Royalty discount not enough to prevent investment from fleeing Alberta
The Alberta government this week announced that it is postponing royalty rate hikes on some types of new oil and gas wells in hope of attracting new drilling projects. The change is an acknowledgement that the higher royalties scheduled to take effect in 2009 are putting the province at a competitive disadvantage. Unfortunately, the change falls far short of the reforms necessary to encourage petroleum industry investment, production, and employment in the present economic environment.
Industry executives have maintained for some time that Alberta's new, more costly royalty framework would reduce drilling in the province and drive production elsewhere. This was documented in the Fraser Institute's 2008 Global Petroleum Survey, which found that managers of petroleum exploration and development companies regarded Alberta as posing significant barriers to upstream oil and gas investment. Consequently, the province ranked far worse in relative attractiveness for investment compared to 2007.
Beginning Jan. 1, the new royalty framework will increase the payments due on most oil and gas production. Last week, however, Premier Ed Stelmach announced a royalty discount potentially totaling $1.8 billion for new oil and natural gas wells (within 1,000 and 3,500 metres in depth) drilled from now through the end of 2013.
But these "transitional royalties" won't actually have much immediate impact because the winter drilling schedules already have been set, including investments shifted to Saskatchewan and British Columbia. And, because the royalty reductions apply only to new wells, the benefits won't accrue until after production of successful wells commences, or well into 2009, in most cases.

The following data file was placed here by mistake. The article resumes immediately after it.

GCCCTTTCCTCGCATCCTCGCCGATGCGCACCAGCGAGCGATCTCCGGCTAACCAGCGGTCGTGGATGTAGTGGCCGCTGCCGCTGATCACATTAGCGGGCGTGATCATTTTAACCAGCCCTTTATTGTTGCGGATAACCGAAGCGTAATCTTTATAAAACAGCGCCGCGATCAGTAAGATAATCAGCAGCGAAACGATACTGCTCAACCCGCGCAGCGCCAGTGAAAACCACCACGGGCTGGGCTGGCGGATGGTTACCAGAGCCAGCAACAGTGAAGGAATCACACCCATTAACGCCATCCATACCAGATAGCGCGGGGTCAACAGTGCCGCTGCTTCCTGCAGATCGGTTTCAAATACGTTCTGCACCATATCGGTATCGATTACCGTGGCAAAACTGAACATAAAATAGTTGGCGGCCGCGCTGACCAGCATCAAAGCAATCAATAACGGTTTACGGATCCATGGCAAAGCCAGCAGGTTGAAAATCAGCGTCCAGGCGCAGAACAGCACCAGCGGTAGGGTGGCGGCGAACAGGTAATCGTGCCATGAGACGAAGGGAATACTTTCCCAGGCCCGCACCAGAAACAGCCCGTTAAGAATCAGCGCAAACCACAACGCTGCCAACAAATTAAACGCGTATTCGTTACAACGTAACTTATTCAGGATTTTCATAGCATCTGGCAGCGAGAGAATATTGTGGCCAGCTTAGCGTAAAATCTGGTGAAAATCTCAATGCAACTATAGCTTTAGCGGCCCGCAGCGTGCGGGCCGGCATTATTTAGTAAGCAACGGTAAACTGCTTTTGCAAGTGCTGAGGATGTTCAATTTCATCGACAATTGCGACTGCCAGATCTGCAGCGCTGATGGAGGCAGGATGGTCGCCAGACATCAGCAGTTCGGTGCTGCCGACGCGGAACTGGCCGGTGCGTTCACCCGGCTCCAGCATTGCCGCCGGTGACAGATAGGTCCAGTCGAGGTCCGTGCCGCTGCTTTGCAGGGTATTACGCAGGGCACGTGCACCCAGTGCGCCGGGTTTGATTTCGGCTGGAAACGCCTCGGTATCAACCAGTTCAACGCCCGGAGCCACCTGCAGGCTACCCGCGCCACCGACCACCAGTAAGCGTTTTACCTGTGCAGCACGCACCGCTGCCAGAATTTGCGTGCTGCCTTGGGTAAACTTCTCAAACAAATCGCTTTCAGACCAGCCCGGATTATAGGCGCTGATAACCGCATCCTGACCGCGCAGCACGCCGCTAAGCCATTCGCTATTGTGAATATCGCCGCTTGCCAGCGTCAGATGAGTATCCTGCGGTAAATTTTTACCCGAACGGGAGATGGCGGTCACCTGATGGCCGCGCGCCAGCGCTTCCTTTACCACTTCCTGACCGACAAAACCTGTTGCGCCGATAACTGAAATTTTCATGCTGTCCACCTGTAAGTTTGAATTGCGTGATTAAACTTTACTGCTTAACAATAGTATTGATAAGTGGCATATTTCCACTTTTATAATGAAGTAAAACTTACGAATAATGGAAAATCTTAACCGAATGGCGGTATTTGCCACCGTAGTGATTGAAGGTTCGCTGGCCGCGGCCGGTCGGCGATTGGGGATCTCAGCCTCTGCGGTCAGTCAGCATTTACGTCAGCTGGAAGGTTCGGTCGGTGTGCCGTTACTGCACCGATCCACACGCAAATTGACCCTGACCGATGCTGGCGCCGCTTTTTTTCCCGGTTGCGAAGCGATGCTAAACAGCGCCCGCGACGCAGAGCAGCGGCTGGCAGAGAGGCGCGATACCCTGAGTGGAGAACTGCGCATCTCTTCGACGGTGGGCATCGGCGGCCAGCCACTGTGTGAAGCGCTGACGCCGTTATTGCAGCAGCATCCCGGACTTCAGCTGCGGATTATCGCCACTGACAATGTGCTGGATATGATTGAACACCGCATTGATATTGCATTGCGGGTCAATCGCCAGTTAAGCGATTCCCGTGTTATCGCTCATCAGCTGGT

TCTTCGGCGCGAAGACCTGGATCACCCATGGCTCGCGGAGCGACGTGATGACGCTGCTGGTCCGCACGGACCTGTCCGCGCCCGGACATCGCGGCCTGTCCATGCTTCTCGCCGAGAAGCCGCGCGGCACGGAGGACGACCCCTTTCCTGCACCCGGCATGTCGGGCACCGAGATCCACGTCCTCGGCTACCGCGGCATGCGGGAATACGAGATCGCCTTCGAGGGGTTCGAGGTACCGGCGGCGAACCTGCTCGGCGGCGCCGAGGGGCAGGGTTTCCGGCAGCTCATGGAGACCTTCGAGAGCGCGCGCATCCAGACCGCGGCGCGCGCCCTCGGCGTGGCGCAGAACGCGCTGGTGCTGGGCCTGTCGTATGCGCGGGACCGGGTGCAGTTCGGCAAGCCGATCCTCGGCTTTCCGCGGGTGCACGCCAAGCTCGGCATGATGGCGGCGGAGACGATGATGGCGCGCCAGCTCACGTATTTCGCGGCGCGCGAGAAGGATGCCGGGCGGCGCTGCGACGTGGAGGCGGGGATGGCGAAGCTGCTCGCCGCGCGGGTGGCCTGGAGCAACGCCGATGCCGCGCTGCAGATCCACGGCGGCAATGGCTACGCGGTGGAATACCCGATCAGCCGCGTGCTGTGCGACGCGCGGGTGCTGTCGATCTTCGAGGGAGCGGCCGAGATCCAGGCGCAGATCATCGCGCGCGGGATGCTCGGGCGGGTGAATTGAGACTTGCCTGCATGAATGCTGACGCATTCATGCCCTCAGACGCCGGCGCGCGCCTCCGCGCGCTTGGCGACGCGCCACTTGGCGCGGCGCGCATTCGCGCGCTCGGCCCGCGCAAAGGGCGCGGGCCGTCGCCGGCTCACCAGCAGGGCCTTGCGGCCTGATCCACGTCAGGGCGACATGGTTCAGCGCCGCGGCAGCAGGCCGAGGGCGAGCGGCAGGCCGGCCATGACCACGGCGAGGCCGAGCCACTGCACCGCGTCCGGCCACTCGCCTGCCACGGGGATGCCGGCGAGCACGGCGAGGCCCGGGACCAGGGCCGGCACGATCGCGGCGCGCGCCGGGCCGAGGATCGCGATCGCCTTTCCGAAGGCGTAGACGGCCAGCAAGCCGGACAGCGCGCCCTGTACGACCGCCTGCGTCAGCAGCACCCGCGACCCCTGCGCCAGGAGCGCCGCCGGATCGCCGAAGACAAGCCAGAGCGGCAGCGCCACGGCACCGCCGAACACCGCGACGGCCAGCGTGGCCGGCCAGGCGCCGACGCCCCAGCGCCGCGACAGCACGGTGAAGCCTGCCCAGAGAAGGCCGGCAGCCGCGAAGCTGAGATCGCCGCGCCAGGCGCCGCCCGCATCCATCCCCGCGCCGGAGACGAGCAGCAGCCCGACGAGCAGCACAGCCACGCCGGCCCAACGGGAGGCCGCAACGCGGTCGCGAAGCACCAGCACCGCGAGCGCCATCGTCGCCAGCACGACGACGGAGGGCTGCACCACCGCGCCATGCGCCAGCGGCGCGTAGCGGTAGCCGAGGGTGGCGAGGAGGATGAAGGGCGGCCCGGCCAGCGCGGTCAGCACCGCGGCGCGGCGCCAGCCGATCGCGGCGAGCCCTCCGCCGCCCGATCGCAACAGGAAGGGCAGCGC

Consequently, the partial royalty retreat is a case of too little, too late. The royalty discount won't apply to 80% of all wells in Alberta, and higher rates on existing wells and new shallower wells will still take effect on Jan. 1. In fact, taking into account the impact of the special discounts, the government still expects to collect an additional $1.8 billion in royalties next year and an additional $2.1 billion in 2010 as a result of the new royalty framework. Those are dollars that will be unavailable for investment in new oil and gas projects and for creating additional jobs in the province.
If the government were truly interested in bolstering investment and employment, it should simply suspend imposition of the royalty rate hikes. The failure to do so indicates that the government does not fully appreciate the extent of the economic damage that the new royalty framework will inflict and leaves the impression it is simply more interested in filling its coffers.
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